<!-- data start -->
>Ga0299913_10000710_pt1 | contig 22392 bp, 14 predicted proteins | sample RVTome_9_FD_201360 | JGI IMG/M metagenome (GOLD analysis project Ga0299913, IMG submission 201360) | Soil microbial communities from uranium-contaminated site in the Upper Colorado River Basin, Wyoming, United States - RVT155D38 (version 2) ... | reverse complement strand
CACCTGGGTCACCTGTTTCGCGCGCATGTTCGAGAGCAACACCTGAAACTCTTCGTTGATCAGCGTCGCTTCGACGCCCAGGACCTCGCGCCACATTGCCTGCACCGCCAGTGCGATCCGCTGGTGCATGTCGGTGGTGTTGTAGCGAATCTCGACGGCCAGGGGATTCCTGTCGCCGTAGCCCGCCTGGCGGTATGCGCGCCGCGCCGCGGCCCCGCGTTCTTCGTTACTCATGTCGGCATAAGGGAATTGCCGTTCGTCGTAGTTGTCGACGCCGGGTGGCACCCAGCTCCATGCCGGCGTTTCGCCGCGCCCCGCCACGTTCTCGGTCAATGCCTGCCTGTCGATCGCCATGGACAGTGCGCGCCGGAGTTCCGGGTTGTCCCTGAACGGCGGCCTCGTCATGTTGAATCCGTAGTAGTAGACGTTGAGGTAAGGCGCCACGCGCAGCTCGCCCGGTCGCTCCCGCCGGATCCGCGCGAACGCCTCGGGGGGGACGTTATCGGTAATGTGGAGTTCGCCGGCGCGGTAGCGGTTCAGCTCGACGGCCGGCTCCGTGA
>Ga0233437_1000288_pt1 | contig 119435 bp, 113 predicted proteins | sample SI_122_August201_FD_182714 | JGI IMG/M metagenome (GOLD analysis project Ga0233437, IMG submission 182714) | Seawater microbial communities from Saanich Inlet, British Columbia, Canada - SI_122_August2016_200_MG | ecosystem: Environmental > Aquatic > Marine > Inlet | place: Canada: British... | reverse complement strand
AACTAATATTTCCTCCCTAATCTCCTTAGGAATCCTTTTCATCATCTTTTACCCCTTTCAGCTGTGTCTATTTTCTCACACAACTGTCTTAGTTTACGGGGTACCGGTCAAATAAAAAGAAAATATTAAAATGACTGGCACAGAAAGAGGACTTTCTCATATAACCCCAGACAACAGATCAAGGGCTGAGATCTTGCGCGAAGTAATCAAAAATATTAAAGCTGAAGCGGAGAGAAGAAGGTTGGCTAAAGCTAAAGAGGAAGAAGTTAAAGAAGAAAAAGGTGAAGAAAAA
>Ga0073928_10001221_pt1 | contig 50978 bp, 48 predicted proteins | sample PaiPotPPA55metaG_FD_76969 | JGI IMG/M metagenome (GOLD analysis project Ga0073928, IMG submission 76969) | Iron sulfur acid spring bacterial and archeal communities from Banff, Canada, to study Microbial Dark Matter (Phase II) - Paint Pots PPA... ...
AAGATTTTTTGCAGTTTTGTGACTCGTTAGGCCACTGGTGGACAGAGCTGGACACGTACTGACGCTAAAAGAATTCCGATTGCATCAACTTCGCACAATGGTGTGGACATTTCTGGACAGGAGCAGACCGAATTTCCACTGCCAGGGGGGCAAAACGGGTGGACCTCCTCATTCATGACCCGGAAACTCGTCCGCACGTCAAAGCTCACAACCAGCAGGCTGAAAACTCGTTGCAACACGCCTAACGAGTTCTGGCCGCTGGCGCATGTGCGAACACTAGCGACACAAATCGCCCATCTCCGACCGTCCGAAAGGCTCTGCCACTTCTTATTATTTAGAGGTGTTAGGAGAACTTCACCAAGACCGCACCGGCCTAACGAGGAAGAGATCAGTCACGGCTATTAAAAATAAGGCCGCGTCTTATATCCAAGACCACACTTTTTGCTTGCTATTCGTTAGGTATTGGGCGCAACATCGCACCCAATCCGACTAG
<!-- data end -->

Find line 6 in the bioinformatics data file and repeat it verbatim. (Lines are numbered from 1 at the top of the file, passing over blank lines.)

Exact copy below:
AAGATTTTTTGCAGTTTTGTGACTCGTTAGGCCACTGGTGGACAGAGCTGGACACGTACTGACGCTAAAAGAATTCCGATTGCATCAACTTCGCACAATGGTGTGGACATTTCTGGACAGGAGCAGACCGAATTTCCACTGCCAGGGGGGCAAAACGGGTGGACCTCCTCATTCATGACCCGGAAACTCGTCCGCACGTCAAAGCTCACAACCAGCAGGCTGAAAACTCGTTGCAACACGCCTAACGAGTTCTGGCCGCTGGCGCATGTGCGAACACTAGCGACACAAATCGCCCATCTCCGACCGTCCGAAAGGCTCTGCCACTTCTTATTATTTAGAGGTGTTAGGAGAACTTCACCAAGACCGCACCGGCCTAACGAGGAAGAGATCAGTCACGGCTATTAAAAATAAGGCCGCGTCTTATATCCAAGACCACACTTTTTGCTTGCTATTCGTTAGGTATTGGGCGCAACATCGCACCCAATCCGACTAG